Profile: Who is Tesco's new boss Philip Clarke?
When it comes to announcing your company's full year results for the first time, Philip Clarke, the new boss of Tesco, finds himself under a more intense spotlight than most rookie chief executives.
As the head of a corporation which spans 14 countries, he has unveiled an 11% rise in profits before tax of £3.54bn ($5.75bn) less than seven weeks after taking over from the highly-acclaimed Sir Terry Leahy.
Mr Clarke, who has been with Tesco "all my working life" has experienced first hand the British supermarket's transformation into the world's third biggest retailer.
Like his predecessor, he comes from Liverpool and is an internal appointment who graduated through what analysts call 'the academy for retailers'.
Philip Clarke began his Tesco career as a 14-year-old back in 1974 stacking shelves during his school holidays in the stores his father managed.
After graduating from Liverpool University with a degree in economics he joined the Tesco Management Training Programme which provided him with a perfect platform to work his way to the top.
In 1998 he was appointed to the board with responsibility for the supply chain and a year later information technology was added to his brief.
"It was a very strategic move by Tesco to appoint Clarke as chief executive," suggested ManMohan Sodhi, professor in operations and supply chain management at Cass Business School.
"Clarke's experience as Chief Information Officer meant that he knew not only IT but also how the supply chain worked - everything from ordering and procurement to how a warehouse operates."
"It shows Tesco's determination to take on Walmart globally who are very good at using IT to extract every ounce of efficiency in the system. Mr Clarke will be able to bring in this crucial element which a lawyer or finance expert wouldn't be able to."
Six years into the role, Mr Clarke then became responsible for the businesses outside the UK, leading Tesco's entry into the huge markets of India and China.
Increasing Tesco's current 30 million customers worldwide by moving into new markets appears to be a clear strategy, and Tuesday's annual results showing trading profits in Asia rising by 30% suggests the company is having some success.
"My job is not about to look back, it is to look forward, heading up the Tesco group worldwide," Mr Clarke has said.
"Our international business is growing pretty fast and it's growing well. It's been my focus for the past six years and in some ways we're just at the beginning. We're going to globalise the best that we do."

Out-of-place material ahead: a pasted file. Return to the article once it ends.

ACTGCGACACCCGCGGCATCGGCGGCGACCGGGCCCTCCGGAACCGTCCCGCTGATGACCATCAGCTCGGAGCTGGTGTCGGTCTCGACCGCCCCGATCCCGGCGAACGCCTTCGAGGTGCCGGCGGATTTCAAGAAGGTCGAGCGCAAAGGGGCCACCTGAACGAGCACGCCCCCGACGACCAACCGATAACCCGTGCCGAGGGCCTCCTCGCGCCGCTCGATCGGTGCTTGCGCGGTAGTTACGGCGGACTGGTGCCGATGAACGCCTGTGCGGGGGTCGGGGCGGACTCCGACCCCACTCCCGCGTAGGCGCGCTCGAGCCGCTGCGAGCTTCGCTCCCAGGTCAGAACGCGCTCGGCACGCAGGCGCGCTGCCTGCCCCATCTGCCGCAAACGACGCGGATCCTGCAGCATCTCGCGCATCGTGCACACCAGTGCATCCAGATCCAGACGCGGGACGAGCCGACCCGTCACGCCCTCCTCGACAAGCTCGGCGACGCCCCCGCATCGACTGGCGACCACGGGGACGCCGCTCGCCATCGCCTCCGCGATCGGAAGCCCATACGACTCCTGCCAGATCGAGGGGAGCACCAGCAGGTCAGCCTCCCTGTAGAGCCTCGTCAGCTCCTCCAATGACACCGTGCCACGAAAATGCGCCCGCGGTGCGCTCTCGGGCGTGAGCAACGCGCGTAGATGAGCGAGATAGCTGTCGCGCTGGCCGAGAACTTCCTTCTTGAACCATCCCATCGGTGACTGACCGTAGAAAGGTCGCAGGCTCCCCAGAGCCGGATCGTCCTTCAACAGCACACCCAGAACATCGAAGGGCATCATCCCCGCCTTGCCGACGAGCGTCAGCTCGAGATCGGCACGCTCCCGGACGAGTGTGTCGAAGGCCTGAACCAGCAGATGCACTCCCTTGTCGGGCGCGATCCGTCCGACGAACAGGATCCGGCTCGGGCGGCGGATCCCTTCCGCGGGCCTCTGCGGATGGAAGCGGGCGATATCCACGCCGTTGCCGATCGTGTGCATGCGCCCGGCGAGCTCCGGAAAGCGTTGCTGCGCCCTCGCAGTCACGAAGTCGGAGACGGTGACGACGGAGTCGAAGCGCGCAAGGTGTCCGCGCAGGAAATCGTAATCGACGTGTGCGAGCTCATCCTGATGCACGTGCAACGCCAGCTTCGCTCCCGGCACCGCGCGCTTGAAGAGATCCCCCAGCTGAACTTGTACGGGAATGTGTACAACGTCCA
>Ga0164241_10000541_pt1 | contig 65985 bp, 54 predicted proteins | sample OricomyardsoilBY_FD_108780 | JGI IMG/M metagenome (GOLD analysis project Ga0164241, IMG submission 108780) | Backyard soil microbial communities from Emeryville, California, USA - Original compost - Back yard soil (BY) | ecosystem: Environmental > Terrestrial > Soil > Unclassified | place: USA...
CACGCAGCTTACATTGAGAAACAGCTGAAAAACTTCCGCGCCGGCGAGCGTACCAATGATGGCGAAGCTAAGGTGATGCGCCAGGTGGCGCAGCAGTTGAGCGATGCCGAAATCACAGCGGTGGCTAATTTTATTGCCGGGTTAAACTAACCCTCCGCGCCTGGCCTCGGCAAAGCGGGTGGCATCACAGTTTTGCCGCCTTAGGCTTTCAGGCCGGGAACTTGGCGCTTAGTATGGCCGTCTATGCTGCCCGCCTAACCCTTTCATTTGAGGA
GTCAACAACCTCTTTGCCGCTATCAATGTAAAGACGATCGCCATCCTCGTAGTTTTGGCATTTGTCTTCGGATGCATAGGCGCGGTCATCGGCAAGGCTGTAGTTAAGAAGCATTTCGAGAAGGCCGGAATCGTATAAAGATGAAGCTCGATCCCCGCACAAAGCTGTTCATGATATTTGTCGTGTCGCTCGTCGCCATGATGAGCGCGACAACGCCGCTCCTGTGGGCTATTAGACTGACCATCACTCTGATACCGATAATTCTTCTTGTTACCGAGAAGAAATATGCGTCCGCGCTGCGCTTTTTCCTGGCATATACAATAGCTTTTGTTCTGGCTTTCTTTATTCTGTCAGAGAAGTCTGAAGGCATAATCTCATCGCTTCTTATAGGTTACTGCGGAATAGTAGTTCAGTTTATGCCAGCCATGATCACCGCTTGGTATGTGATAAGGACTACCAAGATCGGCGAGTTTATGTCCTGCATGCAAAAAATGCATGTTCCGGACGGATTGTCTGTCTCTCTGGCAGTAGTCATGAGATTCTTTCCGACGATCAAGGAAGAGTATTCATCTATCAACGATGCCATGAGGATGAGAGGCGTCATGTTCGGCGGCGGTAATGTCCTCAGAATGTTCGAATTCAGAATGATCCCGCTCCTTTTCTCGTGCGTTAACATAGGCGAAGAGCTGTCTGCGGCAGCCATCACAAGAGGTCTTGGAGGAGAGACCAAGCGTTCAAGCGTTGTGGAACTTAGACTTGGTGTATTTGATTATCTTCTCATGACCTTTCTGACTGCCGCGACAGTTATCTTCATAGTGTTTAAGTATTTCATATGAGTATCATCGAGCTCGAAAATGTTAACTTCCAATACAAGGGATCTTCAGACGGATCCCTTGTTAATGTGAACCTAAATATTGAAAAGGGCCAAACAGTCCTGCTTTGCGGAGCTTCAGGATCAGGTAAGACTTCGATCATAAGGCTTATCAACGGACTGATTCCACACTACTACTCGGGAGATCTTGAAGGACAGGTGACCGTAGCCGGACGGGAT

This is the only the way that Tesco has a chance of growing at the rate it has enjoyed over the past decade, believes Rahul Sharma a retail analyst at Neev Capital.
"Tesco needs to go global. Growth opportunities in the UK are limited because of competition and we're not growing as a population at the speed the company would need to see its profits continue on the same trajectory."
Over the past ten years Tesco has expanded into countries across Europe and Asia but it has found the consumers of the United States a tougher nut to crack.
Under the leadership of Mr Clarke, Tesco launched its Fresh & Easy stores in the US in 2007. But its expansion has not proved as successful as the group had hoped. The company has said its target is to break even in the US market by 2013.
"There is a question mark over Tesco's strategy in North America but it's a test I believe it can afford," said Mr Sharma.
"They expected it to be easier than it has been and quite frankly there are alot of places in emerging markets where they could make a lot more money."
Indeed Mr Sodhi thinks that Tesco's new chief executive should be looking towards Africa for new markets to tap in to and provide a better return for shareholders.
"I suspect Mr Clarke will keep Fresh & Easy on in the US, but it could fall down the priority list. Africa may be a good option to look at. As with everything if you get in to a market early you can strike good deals thus generating better revenues."
Another challenge facing the Tesco boss is the persistent lack of consumer confidence in the UK.
Last month, the British Retail Consortium recorded its worst fall in UK sales since records began in 1996. Footwear was the only growth sector, as food and drink, clothing, homeware, electrical, and others all fell.
And Tesco has been unable to escape the trend. Its like-for-like sales in the UK, excluding the impact of rising VAT and petrol, were flat for the year 2010/11 - an important factor for a company with 17 million customers in the UK and whose tills take one in every seven pounds spent in British shops.
"Tesco hasn't hit its ceiling in the UK but it needs to be more creative and find new markets outside of food. It needs to expand its Tesco bank, mobile communications and insurance services," advised Mr Sharma.
He added, "Mr Clarke needs to sharpen price image once again and should also be more open to the idea of recruiting external talent."